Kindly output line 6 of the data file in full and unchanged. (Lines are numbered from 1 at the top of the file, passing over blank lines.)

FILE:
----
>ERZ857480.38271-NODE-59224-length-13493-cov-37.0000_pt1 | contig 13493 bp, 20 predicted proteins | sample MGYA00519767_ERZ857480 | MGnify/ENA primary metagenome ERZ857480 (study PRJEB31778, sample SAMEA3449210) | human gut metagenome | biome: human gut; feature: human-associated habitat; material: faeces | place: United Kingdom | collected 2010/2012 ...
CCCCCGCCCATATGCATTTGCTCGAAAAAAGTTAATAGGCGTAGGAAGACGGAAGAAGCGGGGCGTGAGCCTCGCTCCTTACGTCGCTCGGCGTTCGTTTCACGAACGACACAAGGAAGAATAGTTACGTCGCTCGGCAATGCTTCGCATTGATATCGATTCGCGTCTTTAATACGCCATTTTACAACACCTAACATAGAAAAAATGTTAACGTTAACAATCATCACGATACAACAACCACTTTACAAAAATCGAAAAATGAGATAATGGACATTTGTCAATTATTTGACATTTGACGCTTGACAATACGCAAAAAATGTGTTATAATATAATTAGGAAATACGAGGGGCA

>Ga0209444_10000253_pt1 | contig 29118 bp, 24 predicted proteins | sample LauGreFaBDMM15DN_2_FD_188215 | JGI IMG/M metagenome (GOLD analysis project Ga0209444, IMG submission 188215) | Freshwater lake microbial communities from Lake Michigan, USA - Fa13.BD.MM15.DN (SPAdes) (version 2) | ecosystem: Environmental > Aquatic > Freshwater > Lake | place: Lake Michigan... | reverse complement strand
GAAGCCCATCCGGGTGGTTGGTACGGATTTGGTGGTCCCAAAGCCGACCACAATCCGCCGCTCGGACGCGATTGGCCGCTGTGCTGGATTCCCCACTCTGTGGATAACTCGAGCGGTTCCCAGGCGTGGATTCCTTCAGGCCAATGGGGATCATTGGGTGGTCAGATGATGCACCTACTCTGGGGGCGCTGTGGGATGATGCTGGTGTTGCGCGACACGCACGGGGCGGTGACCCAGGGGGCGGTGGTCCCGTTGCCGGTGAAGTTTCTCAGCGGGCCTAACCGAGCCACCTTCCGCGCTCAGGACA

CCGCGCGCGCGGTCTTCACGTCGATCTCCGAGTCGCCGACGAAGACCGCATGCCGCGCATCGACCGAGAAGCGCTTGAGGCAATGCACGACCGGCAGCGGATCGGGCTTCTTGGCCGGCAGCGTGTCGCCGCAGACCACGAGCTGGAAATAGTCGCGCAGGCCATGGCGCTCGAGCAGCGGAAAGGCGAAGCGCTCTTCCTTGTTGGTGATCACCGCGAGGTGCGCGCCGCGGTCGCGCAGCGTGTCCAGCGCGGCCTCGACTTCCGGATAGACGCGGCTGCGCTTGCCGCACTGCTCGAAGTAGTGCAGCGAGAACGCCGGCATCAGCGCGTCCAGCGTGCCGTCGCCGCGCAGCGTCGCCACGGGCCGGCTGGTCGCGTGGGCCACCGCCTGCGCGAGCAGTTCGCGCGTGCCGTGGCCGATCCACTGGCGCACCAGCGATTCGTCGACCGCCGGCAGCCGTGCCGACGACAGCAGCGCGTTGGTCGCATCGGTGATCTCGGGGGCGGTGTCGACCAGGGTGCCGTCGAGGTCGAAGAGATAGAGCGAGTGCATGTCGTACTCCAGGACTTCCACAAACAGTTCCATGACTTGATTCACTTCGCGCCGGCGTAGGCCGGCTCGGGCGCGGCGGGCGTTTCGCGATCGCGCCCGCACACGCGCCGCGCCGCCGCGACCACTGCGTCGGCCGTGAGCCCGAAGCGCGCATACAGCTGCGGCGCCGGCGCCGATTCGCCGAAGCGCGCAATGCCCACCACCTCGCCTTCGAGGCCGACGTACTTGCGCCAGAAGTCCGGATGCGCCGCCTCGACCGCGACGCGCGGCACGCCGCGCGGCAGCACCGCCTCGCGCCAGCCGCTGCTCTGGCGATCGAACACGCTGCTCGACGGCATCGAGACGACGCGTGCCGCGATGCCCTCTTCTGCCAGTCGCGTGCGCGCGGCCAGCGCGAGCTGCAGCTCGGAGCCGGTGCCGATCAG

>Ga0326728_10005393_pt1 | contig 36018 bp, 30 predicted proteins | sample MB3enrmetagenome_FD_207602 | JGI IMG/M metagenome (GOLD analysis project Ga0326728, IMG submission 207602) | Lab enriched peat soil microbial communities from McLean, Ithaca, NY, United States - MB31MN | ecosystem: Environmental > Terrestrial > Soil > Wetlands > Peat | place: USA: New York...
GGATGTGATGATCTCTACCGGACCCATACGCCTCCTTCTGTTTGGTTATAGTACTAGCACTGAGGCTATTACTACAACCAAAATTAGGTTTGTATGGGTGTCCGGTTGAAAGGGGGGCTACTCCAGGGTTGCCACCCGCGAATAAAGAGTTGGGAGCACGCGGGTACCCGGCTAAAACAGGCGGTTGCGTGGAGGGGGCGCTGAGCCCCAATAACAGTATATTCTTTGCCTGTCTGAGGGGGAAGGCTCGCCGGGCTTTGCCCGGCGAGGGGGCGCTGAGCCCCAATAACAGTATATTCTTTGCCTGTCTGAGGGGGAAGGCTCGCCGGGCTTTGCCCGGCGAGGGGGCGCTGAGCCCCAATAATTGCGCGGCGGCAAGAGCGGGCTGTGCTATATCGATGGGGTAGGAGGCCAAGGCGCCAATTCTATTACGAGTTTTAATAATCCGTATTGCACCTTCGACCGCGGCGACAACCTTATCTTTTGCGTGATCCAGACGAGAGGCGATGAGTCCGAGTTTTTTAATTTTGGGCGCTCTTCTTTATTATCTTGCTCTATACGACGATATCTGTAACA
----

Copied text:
>Ga0326728_10005393_pt1 | contig 36018 bp, 30 predicted proteins | sample MB3enrmetagenome_FD_207602 | JGI IMG/M metagenome (GOLD analysis project Ga0326728, IMG submission 207602) | Lab enriched peat soil microbial communities from McLean, Ithaca, NY, United States - MB31MN | ecosystem: Environmental > Terrestrial > Soil > Wetlands > Peat | place: USA: New York...